The bib pickup went without a hitch and we ran into Pat and posed together for a few race day photos.  The next person we ran into was Ed who was sitting down.  He mentioned that he thought he may have a stress fracture and was doing the safe thing and quitting.  Very bummed for the guy since I had thought that he was going to win the 72 hour event.  I knew this was killing him inside since earlier this year and had hurt himself and decided to continue racing events in a boot.  The dude is hardcore.  Later in the day Ed would commence running again, discovering that the timing chip was on too tight, causing the discomfort.
The race started and Vanessa and I decided we'd stick together as long as possible.  We settled into a 11:00 pace which felt a tad slow but very comfortable.  I told myself that I would fuel and hydrate after every 5 laps (1 lap = 1.05 miles), which consisted of an electrolyte mix by Vega as well as 5 spoonfuls of an energy pudding that I made and brought along, recipe from the Thrive Diet book.  The half marathon point came and went and we were still feeling great and surprised by how quick it had snuck up on us.  We were already doing calculations in our head fooling ourselves that we could knock out 100 miles in under 20 hours.  
Shortly after we passed the marathon distance, my right achilles started acting up.  I had aggravated it the previous weekend during the Operation Jack marathon by running in Sketcher GoRun shoes.   I ended up having to settle for a 1/2 marathon that day.  I knew with the way my achilles was behaving that there was no way I could even sniff a 100 miles and so I decided I'd shoot for a 100k instead.  Eventually my body wouldn't let me go more than 3 laps before I'd have to sit down and rest.  This wasn't all in vain though Jason was taking lots of breaks and I had someone to chat with.  We ended up going on a beer run during one of our breaks so that we could have cold beer to drink while we weren't running around in circles.  Now why didn't I think of this earlier?  The beer was quite tasty and we even had Pat join us on a couple of our breaks.  Good times!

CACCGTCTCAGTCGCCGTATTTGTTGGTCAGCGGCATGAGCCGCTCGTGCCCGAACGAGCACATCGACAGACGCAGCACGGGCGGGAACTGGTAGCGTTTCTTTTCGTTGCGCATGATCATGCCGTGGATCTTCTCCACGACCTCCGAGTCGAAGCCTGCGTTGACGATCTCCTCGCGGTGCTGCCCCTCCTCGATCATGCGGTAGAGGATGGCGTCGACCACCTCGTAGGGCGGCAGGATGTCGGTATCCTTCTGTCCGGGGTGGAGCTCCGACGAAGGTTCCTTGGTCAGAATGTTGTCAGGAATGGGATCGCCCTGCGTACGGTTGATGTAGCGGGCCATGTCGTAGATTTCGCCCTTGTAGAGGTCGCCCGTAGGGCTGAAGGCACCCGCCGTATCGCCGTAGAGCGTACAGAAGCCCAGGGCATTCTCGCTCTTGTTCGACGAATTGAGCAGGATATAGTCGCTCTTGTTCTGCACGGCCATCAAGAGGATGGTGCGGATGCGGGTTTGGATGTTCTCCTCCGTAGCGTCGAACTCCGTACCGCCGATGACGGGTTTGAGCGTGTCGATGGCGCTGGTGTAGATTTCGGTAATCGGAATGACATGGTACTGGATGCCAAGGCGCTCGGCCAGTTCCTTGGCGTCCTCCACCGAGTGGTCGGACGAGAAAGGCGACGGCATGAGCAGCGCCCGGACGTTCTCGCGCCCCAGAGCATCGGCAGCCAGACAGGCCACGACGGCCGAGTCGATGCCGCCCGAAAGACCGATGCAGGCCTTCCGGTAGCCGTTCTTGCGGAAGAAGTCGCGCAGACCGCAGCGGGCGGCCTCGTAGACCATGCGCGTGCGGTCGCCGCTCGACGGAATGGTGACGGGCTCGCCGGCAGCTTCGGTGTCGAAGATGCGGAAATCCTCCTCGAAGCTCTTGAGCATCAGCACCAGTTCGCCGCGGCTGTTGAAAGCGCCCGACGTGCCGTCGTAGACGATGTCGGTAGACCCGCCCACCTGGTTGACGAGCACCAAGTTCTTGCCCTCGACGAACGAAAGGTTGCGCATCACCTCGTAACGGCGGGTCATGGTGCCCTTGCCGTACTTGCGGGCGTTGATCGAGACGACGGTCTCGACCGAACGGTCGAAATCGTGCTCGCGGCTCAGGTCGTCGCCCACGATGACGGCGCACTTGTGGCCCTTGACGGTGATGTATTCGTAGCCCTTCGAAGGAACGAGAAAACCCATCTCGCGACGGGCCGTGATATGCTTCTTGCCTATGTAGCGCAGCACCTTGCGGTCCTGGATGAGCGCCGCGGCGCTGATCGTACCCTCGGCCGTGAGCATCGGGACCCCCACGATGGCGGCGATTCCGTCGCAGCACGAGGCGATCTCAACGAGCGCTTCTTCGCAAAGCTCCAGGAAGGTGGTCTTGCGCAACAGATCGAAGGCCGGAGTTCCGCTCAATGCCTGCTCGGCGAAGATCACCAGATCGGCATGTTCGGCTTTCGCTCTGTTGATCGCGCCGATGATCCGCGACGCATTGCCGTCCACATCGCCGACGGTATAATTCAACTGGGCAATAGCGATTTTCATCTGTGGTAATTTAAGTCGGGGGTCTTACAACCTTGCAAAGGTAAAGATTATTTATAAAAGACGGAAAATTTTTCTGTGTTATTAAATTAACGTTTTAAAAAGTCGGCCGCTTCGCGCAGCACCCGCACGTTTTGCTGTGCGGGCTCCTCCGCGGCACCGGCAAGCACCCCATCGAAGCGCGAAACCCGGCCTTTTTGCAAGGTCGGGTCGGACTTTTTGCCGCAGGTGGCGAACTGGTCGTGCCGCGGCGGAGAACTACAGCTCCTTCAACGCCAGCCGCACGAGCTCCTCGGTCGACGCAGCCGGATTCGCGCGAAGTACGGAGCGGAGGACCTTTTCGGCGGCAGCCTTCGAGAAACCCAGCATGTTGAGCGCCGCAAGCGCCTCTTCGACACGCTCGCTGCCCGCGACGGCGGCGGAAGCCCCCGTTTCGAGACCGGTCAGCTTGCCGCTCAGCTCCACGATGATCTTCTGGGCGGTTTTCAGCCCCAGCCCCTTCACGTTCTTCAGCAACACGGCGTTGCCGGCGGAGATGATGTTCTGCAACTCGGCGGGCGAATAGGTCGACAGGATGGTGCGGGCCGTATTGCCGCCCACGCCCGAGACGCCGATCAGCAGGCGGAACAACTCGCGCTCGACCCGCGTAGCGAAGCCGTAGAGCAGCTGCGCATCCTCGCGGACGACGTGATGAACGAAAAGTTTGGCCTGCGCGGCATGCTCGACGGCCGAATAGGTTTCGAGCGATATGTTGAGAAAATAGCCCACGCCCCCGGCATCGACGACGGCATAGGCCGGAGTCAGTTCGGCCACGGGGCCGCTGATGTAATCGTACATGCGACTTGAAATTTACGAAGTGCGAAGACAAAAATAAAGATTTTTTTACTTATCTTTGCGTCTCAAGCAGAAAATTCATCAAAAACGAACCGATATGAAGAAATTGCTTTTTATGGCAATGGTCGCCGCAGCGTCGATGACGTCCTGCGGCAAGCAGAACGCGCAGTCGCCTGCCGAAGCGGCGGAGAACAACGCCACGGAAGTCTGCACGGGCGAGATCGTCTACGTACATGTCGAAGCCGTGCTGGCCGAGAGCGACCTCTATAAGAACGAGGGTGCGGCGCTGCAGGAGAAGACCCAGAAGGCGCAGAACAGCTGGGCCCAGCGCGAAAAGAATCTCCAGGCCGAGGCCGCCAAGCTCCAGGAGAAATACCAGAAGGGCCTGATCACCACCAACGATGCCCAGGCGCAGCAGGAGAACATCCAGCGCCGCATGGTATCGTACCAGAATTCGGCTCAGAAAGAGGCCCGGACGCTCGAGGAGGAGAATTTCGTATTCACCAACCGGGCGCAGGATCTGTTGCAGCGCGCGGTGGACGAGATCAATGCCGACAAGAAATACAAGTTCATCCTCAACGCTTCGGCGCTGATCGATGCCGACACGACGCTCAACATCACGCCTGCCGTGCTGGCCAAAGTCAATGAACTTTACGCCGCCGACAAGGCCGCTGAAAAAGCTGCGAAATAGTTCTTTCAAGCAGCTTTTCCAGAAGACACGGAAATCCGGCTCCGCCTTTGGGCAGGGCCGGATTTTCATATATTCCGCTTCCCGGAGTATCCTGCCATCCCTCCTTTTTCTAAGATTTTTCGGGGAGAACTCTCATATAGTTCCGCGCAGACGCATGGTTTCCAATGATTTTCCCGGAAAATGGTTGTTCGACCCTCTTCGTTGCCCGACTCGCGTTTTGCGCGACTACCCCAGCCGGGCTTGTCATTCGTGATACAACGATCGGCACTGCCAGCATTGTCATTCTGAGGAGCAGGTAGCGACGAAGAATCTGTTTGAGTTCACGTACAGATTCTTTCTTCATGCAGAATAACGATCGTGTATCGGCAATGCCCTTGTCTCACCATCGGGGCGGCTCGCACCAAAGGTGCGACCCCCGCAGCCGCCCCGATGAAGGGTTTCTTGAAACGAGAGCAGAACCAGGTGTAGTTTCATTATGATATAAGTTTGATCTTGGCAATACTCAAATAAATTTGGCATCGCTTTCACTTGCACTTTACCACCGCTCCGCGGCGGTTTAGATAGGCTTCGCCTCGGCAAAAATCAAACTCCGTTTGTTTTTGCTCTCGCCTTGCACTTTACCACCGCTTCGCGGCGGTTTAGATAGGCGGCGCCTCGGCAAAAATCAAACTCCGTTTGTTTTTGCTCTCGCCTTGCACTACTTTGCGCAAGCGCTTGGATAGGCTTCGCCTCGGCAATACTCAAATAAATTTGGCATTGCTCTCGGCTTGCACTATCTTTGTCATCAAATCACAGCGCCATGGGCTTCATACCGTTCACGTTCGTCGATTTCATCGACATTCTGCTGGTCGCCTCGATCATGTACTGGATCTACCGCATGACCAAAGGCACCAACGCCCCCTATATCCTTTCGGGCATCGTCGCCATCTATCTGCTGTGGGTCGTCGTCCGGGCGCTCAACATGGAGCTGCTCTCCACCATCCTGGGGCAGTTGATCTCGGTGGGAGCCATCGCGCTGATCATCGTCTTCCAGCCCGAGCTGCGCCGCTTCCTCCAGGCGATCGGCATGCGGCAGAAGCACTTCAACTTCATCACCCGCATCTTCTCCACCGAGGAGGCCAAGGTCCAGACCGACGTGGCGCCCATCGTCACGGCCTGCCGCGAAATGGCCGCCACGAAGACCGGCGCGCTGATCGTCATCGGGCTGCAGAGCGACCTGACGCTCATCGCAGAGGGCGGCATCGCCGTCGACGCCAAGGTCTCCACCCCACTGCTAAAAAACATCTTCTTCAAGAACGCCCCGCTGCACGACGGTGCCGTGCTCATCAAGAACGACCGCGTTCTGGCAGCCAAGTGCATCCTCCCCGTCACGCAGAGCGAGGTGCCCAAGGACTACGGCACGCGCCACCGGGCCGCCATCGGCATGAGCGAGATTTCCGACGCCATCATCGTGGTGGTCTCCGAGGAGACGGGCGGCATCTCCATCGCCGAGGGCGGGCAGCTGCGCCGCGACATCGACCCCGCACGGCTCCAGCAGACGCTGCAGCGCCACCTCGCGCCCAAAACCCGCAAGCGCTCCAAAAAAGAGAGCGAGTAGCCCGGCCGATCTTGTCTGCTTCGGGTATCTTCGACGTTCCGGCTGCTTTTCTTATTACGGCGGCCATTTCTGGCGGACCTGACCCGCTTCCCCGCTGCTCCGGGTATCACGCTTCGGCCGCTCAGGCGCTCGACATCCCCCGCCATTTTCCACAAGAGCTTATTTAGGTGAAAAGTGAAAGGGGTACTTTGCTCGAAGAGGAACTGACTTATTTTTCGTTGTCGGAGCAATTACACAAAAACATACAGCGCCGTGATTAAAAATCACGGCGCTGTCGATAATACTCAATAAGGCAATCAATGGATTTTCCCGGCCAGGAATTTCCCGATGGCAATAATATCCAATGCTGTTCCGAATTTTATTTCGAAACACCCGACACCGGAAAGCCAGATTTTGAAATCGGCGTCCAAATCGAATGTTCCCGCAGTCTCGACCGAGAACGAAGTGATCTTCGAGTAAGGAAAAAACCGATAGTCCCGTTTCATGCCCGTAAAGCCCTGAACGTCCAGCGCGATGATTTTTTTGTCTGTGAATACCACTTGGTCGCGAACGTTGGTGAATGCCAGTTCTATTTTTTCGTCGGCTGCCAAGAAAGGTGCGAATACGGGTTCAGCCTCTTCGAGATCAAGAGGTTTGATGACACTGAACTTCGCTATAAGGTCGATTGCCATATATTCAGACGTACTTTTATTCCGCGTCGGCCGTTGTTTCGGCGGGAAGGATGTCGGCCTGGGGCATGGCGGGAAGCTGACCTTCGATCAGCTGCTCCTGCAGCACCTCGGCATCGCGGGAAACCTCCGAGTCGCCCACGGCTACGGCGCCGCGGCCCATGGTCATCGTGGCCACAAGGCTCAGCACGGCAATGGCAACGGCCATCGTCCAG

When I got near the 30 mile mark my body had told me that enough was enough and so I hung it up for the night.  Vanessa and Carlos were swapping leads but eventually Vanessa started slowing down and Carlos caught a second wind and started putting in some good laps.  We decided to call it a night with Eli finishing with 32 miles, I had 40.9 miles, Vanessa had 52 miles, and Carlos had the lead with 65 miles.  Carlos claimed that his body was done and he called his relatives that lived nearby, deciding that he would sleep in a cozy bed for the night and meet back with us in the morning.  Everyone was wiped out and tempted to go to sleep but all agreed to suck it up in order to ring in the new year.  Finally the countdown commenced and everyone walked one more loop and then immediately hopped into their sleeping bags.